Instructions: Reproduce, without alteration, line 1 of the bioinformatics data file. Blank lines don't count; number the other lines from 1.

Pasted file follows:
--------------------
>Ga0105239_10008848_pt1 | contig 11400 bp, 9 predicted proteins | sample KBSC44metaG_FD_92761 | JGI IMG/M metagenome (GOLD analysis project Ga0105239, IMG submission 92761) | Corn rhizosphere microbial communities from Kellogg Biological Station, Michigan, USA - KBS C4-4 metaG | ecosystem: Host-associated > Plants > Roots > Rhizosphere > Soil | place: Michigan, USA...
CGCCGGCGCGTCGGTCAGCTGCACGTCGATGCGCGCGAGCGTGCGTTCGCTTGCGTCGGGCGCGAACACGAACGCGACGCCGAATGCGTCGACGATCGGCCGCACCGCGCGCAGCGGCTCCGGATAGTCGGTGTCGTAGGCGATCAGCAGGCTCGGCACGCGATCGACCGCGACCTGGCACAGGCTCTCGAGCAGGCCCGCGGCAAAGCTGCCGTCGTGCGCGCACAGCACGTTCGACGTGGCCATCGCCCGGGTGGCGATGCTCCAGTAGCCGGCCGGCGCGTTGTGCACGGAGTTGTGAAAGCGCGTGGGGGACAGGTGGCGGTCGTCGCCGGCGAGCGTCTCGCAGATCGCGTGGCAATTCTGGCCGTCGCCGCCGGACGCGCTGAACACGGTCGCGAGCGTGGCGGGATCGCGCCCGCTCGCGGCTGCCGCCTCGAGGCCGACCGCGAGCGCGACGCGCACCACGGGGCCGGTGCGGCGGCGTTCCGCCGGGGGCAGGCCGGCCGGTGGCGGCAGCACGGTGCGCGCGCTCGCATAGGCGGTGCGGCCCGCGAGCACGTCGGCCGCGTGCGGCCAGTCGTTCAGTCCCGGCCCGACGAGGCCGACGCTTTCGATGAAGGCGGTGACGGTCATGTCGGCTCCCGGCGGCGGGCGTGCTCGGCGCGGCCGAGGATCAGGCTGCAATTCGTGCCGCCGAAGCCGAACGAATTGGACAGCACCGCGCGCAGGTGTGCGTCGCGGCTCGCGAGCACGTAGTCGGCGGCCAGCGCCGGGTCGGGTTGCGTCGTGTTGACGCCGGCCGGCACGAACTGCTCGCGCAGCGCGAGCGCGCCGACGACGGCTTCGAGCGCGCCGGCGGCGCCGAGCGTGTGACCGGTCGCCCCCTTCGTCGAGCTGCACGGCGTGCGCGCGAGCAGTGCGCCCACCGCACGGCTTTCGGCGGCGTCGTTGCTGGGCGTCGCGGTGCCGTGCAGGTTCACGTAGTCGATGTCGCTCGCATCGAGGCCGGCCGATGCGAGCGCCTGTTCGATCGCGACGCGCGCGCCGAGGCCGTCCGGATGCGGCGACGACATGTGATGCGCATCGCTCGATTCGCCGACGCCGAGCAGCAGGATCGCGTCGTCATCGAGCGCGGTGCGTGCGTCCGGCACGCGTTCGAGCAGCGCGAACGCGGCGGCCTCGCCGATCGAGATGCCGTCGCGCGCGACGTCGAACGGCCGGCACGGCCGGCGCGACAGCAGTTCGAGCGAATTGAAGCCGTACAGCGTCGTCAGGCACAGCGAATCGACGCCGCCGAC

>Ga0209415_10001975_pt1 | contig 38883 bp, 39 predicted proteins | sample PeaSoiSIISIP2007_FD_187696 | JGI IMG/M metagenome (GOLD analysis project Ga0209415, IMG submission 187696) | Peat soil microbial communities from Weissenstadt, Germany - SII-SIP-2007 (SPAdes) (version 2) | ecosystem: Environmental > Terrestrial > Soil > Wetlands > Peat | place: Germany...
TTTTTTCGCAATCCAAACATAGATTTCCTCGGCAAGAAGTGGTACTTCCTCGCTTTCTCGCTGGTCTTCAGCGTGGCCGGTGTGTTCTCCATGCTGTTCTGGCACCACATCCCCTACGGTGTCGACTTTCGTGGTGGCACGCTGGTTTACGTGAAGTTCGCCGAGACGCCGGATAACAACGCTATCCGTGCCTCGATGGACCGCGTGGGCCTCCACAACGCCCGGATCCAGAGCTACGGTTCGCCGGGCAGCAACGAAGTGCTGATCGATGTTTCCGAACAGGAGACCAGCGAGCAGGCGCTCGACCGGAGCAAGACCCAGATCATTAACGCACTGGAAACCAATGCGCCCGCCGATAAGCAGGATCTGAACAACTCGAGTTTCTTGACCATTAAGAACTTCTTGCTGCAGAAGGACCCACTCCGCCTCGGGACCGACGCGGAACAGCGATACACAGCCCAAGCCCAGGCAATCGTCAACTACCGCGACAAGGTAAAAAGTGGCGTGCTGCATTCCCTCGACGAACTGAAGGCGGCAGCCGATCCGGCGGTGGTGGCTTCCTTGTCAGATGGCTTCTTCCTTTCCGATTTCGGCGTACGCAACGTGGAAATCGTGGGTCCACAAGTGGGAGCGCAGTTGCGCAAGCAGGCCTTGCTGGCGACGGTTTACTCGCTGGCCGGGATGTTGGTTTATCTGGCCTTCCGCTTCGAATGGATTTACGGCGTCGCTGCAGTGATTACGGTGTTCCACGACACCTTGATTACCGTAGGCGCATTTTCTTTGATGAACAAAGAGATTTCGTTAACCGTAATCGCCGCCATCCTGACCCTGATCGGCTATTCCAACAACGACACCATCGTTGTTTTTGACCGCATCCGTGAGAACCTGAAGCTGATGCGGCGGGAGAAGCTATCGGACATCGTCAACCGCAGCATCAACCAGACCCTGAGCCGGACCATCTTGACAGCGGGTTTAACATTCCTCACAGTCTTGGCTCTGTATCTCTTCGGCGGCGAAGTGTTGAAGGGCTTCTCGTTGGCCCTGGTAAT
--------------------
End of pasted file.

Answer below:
>Ga0105239_10008848_pt1 | contig 11400 bp, 9 predicted proteins | sample KBSC44metaG_FD_92761 | JGI IMG/M metagenome (GOLD analysis project Ga0105239, IMG submission 92761) | Corn rhizosphere microbial communities from Kellogg Biological Station, Michigan, USA - KBS C4-4 metaG | ecosystem: Host-associated > Plants > Roots > Rhizosphere > Soil | place: Michigan, USA...